- Applied and Computational Mathematics Seminar
- Monday, March 8, 2021 - 14:00 for 1 hour (actually 50 minutes)
- Gilad Lerman – University of Minnesota – firstname.lastname@example.org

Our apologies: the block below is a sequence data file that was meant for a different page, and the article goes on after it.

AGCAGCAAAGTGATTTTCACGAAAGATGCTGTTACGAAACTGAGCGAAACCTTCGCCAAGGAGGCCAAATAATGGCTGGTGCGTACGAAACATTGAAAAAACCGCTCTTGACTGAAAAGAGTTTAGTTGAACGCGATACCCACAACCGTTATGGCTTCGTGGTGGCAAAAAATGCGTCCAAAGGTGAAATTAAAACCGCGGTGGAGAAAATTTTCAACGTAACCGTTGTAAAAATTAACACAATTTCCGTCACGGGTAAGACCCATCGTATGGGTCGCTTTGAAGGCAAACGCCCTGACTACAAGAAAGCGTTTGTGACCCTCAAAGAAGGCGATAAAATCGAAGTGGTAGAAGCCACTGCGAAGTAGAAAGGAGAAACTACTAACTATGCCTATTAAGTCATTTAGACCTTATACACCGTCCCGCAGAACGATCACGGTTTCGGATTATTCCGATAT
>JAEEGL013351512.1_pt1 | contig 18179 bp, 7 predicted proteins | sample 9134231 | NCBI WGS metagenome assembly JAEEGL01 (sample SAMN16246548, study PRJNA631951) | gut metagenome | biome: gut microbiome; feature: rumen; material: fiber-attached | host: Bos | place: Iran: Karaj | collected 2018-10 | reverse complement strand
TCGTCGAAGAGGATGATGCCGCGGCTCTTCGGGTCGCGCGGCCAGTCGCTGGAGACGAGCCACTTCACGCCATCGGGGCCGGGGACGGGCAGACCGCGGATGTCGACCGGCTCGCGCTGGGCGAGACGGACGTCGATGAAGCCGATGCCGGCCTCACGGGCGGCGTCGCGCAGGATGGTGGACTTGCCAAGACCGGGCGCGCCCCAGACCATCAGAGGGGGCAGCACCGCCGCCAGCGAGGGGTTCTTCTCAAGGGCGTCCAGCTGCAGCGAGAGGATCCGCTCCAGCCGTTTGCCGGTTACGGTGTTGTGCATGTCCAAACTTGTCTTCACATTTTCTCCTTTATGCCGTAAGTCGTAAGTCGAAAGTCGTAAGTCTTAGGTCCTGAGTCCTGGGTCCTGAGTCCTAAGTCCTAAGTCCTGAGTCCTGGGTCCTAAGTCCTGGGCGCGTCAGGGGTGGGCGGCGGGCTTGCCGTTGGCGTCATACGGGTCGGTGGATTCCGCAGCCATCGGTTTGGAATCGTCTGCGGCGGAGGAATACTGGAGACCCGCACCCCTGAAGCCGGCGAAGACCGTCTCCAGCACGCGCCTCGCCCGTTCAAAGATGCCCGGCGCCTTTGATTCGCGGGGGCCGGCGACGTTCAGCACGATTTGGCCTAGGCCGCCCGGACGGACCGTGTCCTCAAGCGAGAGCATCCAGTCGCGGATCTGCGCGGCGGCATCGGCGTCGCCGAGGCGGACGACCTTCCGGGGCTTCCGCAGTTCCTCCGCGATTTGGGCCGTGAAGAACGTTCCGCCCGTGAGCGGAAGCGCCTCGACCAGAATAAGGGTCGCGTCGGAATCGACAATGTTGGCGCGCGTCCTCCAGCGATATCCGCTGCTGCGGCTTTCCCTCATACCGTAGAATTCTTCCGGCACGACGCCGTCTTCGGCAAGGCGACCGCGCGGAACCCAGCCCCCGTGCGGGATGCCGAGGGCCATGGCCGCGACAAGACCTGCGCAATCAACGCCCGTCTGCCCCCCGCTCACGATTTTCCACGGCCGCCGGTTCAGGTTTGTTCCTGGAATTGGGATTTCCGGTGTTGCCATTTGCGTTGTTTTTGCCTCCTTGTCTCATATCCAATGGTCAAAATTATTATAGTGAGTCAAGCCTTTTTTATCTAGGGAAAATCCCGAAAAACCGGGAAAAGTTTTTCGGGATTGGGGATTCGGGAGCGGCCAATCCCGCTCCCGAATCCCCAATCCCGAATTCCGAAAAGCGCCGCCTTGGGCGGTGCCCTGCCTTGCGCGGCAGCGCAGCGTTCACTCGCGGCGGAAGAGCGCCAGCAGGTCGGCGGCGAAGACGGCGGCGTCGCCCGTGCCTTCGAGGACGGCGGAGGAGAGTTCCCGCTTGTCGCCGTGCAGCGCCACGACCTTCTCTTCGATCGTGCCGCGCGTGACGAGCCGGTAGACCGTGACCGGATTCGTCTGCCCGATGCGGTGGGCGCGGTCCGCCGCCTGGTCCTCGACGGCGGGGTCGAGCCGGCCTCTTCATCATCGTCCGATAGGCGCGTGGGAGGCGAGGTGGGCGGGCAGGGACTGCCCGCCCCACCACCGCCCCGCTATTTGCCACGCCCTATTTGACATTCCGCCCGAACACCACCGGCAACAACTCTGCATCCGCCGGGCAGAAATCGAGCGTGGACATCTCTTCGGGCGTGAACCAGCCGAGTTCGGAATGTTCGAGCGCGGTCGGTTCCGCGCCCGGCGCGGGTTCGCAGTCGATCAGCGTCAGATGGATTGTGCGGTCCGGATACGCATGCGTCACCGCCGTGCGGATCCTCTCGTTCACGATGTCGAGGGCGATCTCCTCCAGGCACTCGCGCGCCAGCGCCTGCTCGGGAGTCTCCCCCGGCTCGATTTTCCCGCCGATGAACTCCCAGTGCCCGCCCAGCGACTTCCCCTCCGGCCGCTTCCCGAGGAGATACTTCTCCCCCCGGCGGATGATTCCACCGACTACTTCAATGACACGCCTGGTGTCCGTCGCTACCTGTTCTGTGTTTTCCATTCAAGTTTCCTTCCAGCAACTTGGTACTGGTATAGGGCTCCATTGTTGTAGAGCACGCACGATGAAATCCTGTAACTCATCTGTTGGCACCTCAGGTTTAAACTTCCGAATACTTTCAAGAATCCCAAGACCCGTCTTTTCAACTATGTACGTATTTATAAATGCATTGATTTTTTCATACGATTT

The problem of group synchronization asks to recover states of objects associated with group elements given possibly corrupted relative state measurements (or group ratios) between pairs of objects. This problem arises in important data-related tasks, such as structure from motion, simultaneous localization and mapping, Cryo-EM, community detection and sensor network localization. Two common groups in these problems are the rotation and symmetric groups. We propose a general framework for group synchronization with compact groups. The main part of the talk discusses a novel message passing procedure that uses cycle consistency information in order to estimate the corruption levels of group ratios. Under our mathematical model of adversarial corruption, it can be used to infer the corrupted group ratios and thus to solve the synchronization problem. We first explain why the group cycle consistency information is essential for effectively solving group synchronization problems. We then establish exact recovery and linear convergence guarantees for the proposed message passing procedure under a deterministic setting with adversarial corruption. We also establish the stability of the proposed procedure to sub-Gaussian noise. We further establish competitive theoretical results under a uniform corruption model. Finally, we discuss the MPLS (Message Passing Least Squares) or Minneapolis framework for solving real scenarios with high levels of corruption and noise and with nontrivial scenarios of corruption. We demonstrate state-of-the-art results for two different problems that occur in structure from motion and involve the rotation and permutation groups.